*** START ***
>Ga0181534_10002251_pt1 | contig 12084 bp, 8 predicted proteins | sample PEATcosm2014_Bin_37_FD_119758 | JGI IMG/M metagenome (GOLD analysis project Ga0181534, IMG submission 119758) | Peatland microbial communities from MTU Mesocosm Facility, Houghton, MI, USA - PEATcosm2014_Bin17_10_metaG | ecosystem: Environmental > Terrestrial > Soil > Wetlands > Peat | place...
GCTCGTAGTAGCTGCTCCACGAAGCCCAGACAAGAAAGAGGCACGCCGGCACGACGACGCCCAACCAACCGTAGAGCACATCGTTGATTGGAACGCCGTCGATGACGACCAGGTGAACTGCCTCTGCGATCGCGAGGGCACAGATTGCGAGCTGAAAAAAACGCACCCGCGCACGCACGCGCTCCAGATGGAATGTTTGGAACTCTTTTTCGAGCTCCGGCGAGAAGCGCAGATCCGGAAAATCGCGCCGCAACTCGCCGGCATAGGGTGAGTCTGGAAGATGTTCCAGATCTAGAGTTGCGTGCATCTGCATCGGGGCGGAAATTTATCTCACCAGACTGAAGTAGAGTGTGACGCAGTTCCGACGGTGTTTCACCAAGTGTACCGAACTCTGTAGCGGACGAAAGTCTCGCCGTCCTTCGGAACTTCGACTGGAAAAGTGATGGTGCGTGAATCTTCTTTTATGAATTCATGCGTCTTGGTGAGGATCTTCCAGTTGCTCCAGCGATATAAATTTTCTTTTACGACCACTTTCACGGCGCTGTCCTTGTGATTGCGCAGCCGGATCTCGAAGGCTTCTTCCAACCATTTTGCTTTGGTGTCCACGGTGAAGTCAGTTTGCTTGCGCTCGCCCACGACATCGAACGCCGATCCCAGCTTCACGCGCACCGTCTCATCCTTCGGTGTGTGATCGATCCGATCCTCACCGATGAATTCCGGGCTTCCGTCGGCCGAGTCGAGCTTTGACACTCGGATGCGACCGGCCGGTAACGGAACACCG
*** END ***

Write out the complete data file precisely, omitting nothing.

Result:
>Ga0181534_10002251_pt1 | contig 12084 bp, 8 predicted proteins | sample PEATcosm2014_Bin_37_FD_119758 | JGI IMG/M metagenome (GOLD analysis project Ga0181534, IMG submission 119758) | Peatland microbial communities from MTU Mesocosm Facility, Houghton, MI, USA - PEATcosm2014_Bin17_10_metaG | ecosystem: Environmental > Terrestrial > Soil > Wetlands > Peat | place...
GCTCGTAGTAGCTGCTCCACGAAGCCCAGACAAGAAAGAGGCACGCCGGCACGACGACGCCCAACCAACCGTAGAGCACATCGTTGATTGGAACGCCGTCGATGACGACCAGGTGAACTGCCTCTGCGATCGCGAGGGCACAGATTGCGAGCTGAAAAAAACGCACCCGCGCACGCACGCGCTCCAGATGGAATGTTTGGAACTCTTTTTCGAGCTCCGGCGAGAAGCGCAGATCCGGAAAATCGCGCCGCAACTCGCCGGCATAGGGTGAGTCTGGAAGATGTTCCAGATCTAGAGTTGCGTGCATCTGCATCGGGGCGGAAATTTATCTCACCAGACTGAAGTAGAGTGTGACGCAGTTCCGACGGTGTTTCACCAAGTGTACCGAACTCTGTAGCGGACGAAAGTCTCGCCGTCCTTCGGAACTTCGACTGGAAAAGTGATGGTGCGTGAATCTTCTTTTATGAATTCATGCGTCTTGGTGAGGATCTTCCAGTTGCTCCAGCGATATAAATTTTCTTTTACGACCACTTTCACGGCGCTGTCCTTGTGATTGCGCAGCCGGATCTCGAAGGCTTCTTCCAACCATTTTGCTTTGGTGTCCACGGTGAAGTCAGTTTGCTTGCGCTCGCCCACGACATCGAACGCCGATCCCAGCTTCACGCGCACCGTCTCATCCTTCGGTGTGTGATCGATCCGATCCTCACCGATGAATTCCGGGCTTCCGTCGGCCGAGTCGAGCTTTGACACTCGGATGCGACCGGCCGGTAACGGAACACCG